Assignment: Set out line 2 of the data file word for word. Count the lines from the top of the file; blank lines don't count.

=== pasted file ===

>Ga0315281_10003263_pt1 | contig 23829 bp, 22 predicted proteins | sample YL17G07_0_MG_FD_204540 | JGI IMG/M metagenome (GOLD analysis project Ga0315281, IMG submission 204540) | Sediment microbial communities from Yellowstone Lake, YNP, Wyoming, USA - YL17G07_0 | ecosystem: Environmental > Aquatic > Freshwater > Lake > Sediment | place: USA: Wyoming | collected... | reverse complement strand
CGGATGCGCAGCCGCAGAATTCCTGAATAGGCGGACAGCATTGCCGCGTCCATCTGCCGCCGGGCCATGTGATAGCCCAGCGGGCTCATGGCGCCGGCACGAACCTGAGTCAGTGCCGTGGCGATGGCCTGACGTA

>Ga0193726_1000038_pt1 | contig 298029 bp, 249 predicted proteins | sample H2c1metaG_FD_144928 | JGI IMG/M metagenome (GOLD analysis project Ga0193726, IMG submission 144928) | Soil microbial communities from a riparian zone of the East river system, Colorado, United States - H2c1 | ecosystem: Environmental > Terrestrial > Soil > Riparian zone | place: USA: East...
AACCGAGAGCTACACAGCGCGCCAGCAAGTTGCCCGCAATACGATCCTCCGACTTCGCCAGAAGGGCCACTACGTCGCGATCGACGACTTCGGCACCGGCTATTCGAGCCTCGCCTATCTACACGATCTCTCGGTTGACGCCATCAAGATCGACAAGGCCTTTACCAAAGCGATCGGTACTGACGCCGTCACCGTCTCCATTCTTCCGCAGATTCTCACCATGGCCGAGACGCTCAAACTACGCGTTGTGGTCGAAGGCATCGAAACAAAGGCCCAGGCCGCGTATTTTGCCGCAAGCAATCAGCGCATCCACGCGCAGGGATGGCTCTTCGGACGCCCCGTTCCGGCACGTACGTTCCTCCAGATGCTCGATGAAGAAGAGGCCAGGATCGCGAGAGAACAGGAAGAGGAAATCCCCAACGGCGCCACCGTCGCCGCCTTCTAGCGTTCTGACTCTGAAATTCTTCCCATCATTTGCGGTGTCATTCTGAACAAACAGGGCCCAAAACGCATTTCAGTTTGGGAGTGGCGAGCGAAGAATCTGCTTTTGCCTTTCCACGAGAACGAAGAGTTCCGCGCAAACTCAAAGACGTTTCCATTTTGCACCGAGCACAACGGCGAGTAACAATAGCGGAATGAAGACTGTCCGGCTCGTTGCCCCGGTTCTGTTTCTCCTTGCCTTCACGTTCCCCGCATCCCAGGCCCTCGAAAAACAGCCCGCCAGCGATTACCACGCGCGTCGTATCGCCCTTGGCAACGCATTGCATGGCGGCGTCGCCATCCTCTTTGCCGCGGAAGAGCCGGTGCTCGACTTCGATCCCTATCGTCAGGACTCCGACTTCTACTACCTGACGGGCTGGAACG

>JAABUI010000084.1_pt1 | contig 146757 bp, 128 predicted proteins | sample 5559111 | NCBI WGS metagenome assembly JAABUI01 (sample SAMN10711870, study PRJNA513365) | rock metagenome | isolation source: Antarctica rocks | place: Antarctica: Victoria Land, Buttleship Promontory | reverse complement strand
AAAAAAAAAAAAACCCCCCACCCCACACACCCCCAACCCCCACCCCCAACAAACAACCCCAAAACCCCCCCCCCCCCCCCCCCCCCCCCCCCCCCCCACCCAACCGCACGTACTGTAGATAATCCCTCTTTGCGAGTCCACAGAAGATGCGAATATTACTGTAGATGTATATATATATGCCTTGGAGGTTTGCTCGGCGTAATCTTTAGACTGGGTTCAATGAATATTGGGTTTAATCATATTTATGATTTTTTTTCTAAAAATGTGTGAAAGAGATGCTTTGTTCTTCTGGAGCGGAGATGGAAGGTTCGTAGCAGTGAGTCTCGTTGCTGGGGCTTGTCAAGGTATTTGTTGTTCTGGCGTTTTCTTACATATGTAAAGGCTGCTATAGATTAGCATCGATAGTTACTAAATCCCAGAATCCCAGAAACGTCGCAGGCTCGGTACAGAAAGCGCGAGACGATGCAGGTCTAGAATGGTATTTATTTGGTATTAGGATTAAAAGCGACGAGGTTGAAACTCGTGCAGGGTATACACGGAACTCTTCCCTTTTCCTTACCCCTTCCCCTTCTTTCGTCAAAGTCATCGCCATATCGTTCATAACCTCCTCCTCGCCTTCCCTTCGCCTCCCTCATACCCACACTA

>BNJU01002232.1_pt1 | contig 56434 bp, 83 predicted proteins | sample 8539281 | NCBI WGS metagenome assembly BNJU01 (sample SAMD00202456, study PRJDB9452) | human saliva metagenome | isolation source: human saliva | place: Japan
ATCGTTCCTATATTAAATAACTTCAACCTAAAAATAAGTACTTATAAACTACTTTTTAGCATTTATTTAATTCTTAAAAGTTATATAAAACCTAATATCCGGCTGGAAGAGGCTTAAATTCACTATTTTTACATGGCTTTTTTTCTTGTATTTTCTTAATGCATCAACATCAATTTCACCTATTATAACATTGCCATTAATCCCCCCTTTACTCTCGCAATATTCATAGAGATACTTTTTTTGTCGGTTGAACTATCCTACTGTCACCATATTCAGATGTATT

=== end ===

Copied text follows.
CGGATGCGCAGCCGCAGAATTCCTGAATAGGCGGACAGCATTGCCGCGTCCATCTGCCGCCGGGCCATGTGATAGCCCAGCGGGCTCATGGCGCCGGCACGAACCTGAGTCAGTGCCGTGGCGATGGCCTGACGTA